| The best label?|
Over the years, Christians have developed vocabulary to try to describe those who don’t know Jesus. One of the most used phrases these days is “unreached people groups” or UPGs. It has become so common we take it for granted when we pray, discuss and create our mission strategies. But this language is not in the Bible.
Jesus’s words were to go into all the world, make disciples of all nations and preach the Gospel to every creature, because He is not willing that any should perish. Where did the word “unreached” come from? Decades ago, mission agencies focused on countries in need of the gospel. However, even when missionaries founded new work in a country, many ethnic groups remained without the gospel.
In 1974, Ralph Winter, founder of the US Centre for World Mission, urged mission leaders to think differently. His term, ‘hidden peoples,’ changed the focus from national borders to people groups. The term ‘hidden peoples’ begged for a definition. What is ‘a people’? Using the Homogenous Unit Principle, people groups became defined by ethnic and linguistic affinities, and put into lists.
Next, what defined ‘hidden’? The term ‘unreached’ emerged with the technical designation of a people group with less than 2% evangelical Christians (and less than 5 % of any type of Christian). This alternative to the focus on countries influenced every area of missions and produced a wave of productive new work. Many groups such as the AD 2000 & Beyond Movement, Joshua Project, Adopt-a-People, PeopleGroups.org, 10/40 Window, Finishing the Task and more use UPGs to describe those who need the gospel.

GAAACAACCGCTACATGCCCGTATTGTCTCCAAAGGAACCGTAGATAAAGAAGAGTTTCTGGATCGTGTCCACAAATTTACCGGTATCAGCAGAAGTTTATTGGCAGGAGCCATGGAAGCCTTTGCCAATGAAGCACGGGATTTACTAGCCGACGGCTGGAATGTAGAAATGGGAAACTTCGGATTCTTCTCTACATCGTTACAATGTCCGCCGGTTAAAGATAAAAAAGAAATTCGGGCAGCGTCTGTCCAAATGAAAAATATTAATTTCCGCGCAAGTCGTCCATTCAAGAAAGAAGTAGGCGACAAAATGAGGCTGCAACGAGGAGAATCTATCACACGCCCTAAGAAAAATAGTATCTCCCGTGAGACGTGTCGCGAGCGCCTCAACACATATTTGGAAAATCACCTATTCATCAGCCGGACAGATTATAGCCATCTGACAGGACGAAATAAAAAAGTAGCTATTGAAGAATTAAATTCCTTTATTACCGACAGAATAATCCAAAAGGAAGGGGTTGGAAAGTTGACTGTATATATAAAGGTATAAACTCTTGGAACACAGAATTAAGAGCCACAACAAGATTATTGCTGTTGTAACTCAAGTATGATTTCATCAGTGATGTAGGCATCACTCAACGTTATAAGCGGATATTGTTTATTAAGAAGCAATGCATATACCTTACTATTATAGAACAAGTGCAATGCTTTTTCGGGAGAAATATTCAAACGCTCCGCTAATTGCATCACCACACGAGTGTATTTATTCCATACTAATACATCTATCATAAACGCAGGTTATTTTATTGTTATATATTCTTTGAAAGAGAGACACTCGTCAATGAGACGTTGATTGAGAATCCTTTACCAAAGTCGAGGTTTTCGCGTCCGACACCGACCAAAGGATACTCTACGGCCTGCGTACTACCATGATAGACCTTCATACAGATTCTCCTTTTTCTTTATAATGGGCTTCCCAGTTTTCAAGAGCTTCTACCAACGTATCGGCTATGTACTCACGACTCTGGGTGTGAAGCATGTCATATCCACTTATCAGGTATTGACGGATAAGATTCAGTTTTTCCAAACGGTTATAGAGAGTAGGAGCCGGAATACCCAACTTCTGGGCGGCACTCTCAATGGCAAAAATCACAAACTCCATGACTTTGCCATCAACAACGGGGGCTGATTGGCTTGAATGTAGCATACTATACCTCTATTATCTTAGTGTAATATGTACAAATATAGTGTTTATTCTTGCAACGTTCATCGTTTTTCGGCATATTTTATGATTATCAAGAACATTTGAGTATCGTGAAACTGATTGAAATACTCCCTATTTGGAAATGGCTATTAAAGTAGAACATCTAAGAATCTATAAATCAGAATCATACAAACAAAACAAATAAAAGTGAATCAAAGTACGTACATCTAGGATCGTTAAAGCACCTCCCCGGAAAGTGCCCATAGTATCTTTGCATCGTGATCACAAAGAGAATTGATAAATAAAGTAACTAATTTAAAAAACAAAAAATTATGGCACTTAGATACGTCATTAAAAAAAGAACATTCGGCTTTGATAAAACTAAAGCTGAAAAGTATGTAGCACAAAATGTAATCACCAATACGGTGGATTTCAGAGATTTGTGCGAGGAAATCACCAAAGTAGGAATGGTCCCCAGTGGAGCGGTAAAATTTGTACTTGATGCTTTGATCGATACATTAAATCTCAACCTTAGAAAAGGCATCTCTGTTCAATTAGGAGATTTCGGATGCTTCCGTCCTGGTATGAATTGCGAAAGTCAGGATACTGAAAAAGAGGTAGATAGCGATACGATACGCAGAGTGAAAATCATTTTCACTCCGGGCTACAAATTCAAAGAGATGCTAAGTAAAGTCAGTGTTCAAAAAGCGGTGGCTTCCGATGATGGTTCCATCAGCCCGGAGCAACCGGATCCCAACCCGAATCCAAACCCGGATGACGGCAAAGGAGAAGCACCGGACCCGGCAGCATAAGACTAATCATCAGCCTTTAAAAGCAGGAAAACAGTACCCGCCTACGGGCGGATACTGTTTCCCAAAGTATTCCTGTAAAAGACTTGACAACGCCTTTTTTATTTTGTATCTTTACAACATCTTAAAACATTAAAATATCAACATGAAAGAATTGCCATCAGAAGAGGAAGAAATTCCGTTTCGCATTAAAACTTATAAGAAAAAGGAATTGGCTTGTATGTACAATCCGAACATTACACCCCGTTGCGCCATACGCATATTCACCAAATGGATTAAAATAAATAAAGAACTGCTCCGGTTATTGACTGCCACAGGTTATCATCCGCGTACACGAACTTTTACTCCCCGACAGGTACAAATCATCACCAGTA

In recent years some have raised concerns about whether this terminology has led to poor strategies in reaching the lost. If a people group is 3% Christian, it can be categorised as ‘reached’ and is no longer prioritised by some churches for mission work. Additionally, a percentage reveals nothing about quality of faith. There may be many believers, but their faith is only lukewarm. Ken Baker of SIM adds that while “a UPG orientation has been helpful for raising global mission awareness”, the People Group category “simplifies identities for popular audiences. In current mission practice, UPG identities are externally assigned. A particular People Group identity is not necessarily how persons within that group would self-identify.”
There are also many differences within PGs. A PG may be reached in a city, but unreached in rural areas. The older generation may be reached, but not the youth. Also, trends in urbanisation, globalisation and diaspora movements mean that PG categories are blurring in settings where many groups live together.
FRONTIER GROUPS: Missions experts agree that the categories could be more precise, with some narrowing in on “frontier people groups,” which may or may not be engaged but have no indigenous Christian movement of their own (less than 0.1% evangelical).